Alright, dear. But only if you check it with the BM20 first.
This week has certainly been MultiMeasure week! Yesterday we decided to settle the discussion regarding which series is the better of the two – the MultiMeasure Basic Series or the Multimeasure Professional Series – and came to the conclusion that neither is better. Each series is designed for different applications, different users and different budgets with both series offering simply unbeatable value for money and superb quality into the bargain. And the day before that we elaborated on the benefits of having a series for professionals designed by professionals who come from the same fields and who are able to read the needs of their clients like no others and provide them with just the right tools for their own individual applications.
Well, today we would like to draw your attention briefly to a particular device, a device which you would normally think you wouldn’t be needing until much later in the year. The BM20 moisture moisture from Trotec is yet another extremely useful and affordable measuring device straight from the Multimeasure Basic Series. The BM20 mositure meter is designed to measure the amount of moisture in a number of building materials and – here comes the interesting part – a whole selection of different types of woods. Wood used for building, wood used in carpentry and cabinet-making, wood used in furniture construction – and firewood.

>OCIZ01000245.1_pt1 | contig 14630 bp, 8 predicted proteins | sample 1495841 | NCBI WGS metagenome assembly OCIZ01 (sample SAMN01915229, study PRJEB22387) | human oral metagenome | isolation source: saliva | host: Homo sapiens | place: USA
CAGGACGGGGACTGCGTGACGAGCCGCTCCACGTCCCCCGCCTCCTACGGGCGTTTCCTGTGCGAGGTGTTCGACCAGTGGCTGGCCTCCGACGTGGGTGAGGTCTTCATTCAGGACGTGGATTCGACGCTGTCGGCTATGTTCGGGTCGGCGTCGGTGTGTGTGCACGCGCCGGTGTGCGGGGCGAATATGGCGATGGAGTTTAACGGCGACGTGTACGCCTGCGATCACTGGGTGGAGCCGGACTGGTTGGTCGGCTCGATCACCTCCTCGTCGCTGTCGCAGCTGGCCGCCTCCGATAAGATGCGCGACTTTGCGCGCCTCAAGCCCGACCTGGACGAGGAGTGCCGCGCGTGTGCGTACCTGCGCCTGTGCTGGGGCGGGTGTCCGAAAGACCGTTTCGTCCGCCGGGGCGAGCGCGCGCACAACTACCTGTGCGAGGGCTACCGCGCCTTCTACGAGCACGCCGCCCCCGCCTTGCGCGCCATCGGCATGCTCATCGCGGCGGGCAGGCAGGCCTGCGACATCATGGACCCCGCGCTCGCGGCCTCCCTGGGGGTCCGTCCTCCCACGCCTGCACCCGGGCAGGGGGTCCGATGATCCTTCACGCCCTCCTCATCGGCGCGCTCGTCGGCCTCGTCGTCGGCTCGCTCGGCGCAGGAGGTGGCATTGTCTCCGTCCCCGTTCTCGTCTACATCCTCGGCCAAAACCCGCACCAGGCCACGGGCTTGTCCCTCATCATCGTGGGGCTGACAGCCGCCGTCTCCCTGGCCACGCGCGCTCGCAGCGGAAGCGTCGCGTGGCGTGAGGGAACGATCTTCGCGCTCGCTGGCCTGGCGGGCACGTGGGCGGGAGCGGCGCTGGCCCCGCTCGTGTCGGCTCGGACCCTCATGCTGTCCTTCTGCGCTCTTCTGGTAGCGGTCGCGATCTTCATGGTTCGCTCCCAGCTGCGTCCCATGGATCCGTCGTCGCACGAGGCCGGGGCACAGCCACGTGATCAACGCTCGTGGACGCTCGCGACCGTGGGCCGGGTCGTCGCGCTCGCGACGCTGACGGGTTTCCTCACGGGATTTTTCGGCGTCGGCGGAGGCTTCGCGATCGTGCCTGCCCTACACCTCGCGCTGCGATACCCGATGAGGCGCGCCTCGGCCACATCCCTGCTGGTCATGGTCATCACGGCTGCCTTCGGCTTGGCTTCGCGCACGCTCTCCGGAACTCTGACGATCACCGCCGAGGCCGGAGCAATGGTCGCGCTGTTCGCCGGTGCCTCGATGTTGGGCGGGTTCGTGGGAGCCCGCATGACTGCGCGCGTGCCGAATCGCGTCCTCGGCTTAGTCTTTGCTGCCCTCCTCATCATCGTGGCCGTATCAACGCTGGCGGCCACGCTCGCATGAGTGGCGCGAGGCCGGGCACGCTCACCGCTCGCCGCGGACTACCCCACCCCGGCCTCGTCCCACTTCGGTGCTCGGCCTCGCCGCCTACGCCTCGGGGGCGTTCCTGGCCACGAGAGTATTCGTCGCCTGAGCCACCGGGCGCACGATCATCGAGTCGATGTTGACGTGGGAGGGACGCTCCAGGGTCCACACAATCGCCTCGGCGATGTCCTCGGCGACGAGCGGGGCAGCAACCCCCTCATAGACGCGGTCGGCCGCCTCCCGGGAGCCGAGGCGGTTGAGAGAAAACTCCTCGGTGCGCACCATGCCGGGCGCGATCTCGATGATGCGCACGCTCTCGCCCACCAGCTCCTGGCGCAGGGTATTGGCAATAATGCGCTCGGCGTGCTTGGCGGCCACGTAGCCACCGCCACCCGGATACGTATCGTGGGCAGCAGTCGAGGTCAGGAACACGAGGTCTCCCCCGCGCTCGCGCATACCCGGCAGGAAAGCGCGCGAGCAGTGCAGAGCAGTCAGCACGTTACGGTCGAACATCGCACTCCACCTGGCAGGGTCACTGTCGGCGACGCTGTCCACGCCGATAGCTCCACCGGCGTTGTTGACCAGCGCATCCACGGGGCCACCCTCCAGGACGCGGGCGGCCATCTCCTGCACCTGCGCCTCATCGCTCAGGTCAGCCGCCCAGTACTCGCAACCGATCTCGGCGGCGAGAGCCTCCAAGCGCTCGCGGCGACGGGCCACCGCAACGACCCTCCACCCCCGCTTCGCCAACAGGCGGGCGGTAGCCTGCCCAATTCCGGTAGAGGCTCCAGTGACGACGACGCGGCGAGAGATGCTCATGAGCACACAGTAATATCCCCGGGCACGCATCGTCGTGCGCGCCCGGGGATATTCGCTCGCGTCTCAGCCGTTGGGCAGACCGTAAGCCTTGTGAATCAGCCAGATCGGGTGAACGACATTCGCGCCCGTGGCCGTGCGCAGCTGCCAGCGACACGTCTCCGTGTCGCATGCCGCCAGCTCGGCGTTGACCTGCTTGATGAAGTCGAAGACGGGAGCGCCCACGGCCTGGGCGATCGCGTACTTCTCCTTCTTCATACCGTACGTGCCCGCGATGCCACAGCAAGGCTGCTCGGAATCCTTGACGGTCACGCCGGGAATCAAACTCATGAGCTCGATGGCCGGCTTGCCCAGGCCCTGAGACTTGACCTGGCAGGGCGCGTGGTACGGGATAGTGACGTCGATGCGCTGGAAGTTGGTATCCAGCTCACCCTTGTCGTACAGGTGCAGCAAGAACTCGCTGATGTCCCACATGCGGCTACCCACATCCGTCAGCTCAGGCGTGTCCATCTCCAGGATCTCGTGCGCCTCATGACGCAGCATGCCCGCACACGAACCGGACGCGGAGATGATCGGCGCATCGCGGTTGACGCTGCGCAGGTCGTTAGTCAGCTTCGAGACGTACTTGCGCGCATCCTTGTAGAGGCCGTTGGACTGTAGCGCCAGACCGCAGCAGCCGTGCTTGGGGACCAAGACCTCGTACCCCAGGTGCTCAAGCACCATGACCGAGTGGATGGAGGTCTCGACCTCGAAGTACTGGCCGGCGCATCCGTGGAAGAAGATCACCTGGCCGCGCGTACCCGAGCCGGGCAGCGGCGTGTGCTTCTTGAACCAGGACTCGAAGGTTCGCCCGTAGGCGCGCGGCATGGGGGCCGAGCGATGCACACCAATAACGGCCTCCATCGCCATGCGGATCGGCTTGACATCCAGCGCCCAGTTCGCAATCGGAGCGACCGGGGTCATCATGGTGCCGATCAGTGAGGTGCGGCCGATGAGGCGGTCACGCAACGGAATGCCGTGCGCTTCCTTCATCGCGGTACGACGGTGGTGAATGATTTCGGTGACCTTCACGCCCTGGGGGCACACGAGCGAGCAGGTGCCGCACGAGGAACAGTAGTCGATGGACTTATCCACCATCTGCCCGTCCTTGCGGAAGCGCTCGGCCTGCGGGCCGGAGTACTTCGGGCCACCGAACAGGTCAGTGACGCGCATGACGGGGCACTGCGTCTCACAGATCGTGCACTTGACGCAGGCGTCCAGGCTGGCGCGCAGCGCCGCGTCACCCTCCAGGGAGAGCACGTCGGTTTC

Firewood is not just firewood. Firewood normally has to be stacked properly and sheltered from the rain so that it can dry over a longer period before being used as a source of heat, comfort and fuel. Wood that is properly treated is called seasoned firewood and has a moisture content that lies between 20 and 25%. If the wood you have bought, collected or cut is burnt while it is still too moist, then you do not only run a real risk of ruining your chimney, you even risk setting your house on fire. Wet firewood does not only burn badly – the wood is not able to unfold its full heat potential because the excess moisture in the wood turns to steam and mixes with the other gases, thus stopping them from igniting and generating the heat they normally would produce – it can be extremely dangerous too. The soot or creosote that forms on the inside of the chimney is highly combustible. That means it can literally erupt into a fire of volcanic proportions.
The best way to prevent such an event from occurring is to season your firewood properly – and to check that the moisture content is not too high. If you buy wood from a supplier for the first time or from somebody who is selling ready-to-burn firewood at a suspiciously low price, then it is always better to check the moisture content first.
By the way… wood burning is ecologically friendly. The carbon dioxide that is released during the burning process lies dormant in the wood and would – if you wood pardon the pun – also be released into the atmosphere if the wood were to remain in the forest and rot.